For personal finance content creators (bloggers, video, podcasts, etc.), the Plutus Awards are our awards ceremony. J.D. and myself have both been honored a few times and it’s always a fun event to attend during FinCon, a massive industry conference for personal finance content creators.
Earlier this week, the finalists for this year’s Plutus Awards were announced and we wanted to invite you to check out a few of the blogs that were nominated – if you’re looking to add a few new sites to your bookmarks, it’s a great place to start.
A few of today’s posts are Finalists so I’ll indicate it.
A Case for Grieving the Mundane Losses of a Pandemic [Brave Saver] – “And yet I anxiously watched my inbox, willing new assignments to appear. This is it, I thought when they didn’t. My last clients are dumping me. Refresh inbox. I’m losing work and don’t even have the time and resources to get it back. Refresh. How far is this going to set me back financially, professionally? Refresh. Is this what getting laid off feels like? My writing career, 10 years in the making — gone overnight?” (nominated for Best New Personal Finance Blog)
Modeling a Wealth Tax [Paul Graham] – “Some politicians are proposing to introduce wealth taxes in addition to income and capital gains taxes. Let’s try modeling the effects of various levels of wealth tax to see what they would mean in practice for a startup founder.” It’s a quick post that talks about a tax on net worth but when you think about it, this also explains why it’s important to keep investing fees as low as possible. If you’re paying a 1% expense ratio on your mutual fund, over 60 years, it’ll have eaten up 45% of the value of that investment.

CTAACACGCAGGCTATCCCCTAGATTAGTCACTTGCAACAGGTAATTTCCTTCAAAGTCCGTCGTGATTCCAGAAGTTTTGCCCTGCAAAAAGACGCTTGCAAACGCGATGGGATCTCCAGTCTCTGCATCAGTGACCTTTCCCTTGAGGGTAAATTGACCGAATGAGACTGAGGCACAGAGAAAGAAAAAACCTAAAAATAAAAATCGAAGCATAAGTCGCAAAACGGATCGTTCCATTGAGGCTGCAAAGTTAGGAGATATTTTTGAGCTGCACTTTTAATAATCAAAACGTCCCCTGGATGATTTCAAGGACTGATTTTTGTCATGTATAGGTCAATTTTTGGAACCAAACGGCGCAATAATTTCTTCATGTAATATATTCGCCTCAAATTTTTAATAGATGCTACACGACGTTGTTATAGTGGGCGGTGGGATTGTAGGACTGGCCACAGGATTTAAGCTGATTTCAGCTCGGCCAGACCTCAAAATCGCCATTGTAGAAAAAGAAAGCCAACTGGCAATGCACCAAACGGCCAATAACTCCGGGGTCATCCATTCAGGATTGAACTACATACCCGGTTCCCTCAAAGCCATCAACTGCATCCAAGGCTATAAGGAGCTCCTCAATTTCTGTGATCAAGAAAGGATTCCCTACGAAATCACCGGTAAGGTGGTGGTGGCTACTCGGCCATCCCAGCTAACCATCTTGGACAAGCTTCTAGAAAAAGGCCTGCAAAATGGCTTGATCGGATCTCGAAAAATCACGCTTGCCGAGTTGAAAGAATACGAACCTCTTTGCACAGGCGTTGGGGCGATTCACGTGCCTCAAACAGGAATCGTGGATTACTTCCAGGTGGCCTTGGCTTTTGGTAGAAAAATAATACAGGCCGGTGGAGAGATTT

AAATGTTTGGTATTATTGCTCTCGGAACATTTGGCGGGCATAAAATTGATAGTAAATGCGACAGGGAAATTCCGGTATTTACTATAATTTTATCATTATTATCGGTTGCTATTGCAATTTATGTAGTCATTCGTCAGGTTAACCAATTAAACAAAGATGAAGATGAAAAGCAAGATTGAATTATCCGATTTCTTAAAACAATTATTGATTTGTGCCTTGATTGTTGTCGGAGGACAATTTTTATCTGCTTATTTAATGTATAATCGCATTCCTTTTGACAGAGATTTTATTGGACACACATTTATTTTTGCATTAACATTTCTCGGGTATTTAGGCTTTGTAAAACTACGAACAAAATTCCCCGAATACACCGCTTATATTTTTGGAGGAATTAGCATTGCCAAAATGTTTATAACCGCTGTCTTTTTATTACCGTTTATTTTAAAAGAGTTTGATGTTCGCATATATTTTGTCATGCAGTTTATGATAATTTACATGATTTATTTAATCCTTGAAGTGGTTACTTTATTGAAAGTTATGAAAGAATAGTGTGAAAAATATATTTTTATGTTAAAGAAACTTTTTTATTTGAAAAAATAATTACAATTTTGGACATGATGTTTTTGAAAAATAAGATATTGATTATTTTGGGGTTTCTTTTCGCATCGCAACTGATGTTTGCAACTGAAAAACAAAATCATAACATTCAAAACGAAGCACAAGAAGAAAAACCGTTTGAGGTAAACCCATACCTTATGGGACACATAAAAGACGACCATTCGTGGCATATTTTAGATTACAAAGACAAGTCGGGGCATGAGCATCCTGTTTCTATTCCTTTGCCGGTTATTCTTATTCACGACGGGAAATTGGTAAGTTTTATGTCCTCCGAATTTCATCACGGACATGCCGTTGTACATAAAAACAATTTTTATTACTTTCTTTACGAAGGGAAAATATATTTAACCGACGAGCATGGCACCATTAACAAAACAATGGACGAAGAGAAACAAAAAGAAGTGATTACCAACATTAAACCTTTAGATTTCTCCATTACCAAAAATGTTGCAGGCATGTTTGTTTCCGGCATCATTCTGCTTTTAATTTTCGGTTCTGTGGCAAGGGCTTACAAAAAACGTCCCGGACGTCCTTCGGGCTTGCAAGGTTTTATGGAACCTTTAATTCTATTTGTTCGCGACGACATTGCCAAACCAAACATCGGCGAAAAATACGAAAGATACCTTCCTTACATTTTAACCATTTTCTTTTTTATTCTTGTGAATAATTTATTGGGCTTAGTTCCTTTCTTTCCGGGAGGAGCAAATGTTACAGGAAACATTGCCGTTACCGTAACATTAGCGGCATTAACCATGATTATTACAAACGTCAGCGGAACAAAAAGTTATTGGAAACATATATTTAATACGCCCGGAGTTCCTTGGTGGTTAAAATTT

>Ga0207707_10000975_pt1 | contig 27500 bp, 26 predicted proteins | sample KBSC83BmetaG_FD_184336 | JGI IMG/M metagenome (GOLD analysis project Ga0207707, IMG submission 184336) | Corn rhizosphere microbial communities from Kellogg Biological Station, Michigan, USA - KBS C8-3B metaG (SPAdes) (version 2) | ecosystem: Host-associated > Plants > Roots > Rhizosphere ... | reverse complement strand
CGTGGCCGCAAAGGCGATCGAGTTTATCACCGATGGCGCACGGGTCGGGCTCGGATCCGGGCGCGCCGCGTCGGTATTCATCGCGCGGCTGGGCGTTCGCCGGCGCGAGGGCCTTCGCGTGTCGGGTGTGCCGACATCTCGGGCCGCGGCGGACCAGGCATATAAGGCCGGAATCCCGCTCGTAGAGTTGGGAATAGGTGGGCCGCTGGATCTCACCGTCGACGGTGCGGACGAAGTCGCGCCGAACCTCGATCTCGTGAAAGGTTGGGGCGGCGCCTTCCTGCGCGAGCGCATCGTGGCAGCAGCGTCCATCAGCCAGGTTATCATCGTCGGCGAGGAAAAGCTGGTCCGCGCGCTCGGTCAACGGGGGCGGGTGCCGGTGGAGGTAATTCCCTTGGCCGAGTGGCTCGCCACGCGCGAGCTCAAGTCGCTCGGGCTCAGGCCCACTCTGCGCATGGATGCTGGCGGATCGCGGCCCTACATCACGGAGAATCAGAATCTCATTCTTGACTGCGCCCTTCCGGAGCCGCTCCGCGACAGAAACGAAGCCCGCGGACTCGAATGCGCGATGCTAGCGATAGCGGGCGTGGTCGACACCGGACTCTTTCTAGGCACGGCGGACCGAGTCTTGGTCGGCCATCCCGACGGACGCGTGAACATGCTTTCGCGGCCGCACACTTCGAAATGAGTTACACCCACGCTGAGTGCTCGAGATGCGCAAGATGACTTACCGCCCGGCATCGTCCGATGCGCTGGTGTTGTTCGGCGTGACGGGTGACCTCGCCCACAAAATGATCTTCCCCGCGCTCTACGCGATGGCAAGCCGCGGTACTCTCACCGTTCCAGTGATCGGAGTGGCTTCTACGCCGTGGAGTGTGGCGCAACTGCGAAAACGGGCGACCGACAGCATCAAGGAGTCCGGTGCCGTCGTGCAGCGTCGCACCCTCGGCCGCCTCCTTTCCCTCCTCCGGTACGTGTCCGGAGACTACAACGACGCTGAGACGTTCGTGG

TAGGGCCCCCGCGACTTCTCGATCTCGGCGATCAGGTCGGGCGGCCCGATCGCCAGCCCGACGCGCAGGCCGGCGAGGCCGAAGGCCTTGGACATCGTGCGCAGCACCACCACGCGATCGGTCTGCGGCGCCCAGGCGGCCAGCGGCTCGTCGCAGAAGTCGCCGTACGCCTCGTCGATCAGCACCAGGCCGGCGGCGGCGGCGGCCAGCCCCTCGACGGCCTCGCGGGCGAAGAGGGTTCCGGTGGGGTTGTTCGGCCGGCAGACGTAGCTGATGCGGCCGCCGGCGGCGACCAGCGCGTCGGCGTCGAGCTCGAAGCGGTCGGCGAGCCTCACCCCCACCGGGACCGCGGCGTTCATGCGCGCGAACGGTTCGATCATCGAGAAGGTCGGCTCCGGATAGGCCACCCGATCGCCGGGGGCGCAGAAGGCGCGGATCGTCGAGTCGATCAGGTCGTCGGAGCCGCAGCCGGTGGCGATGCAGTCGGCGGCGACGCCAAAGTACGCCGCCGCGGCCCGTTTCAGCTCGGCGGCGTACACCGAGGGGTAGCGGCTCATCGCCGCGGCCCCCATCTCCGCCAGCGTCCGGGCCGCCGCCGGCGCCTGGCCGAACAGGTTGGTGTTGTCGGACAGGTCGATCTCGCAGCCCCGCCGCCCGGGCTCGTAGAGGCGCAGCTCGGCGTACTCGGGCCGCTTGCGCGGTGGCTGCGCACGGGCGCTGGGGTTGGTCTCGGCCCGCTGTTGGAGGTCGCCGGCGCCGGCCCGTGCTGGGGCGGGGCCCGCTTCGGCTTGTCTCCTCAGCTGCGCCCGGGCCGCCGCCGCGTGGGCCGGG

How To Budget When You Have A Fluctuating Income [Literally Broke] – “One size doesn’t fit all when it comes to personal finance. But a really great rule of thumb for beginning budgeters is 50/30/20, a budgeting technique based on percentages that was popularized by our girl Elizabeth Warren.” (nominated for Best New Personal Finance Blog)
Finally, ever wonder how many people it might’ve taken to build the Great Pyramid of Giza?
How Many People Did it Take to Build the Great Pyramid? [IEEE] – “Given that some 4,600 years have elapsed since the completion of the Great Pyramid of Giza, the structure stands remarkably intact. It is a polyhedron with a regular polygon base, its volume is about 2.6 million cubic meters, and its original height was 146.6 meters, including the lost pyramidion, or capstone. We may never know exactly how the pyramid was built, but even so, we can say with some confidence how many people were required to build it.”
See you tomorrow Apexian!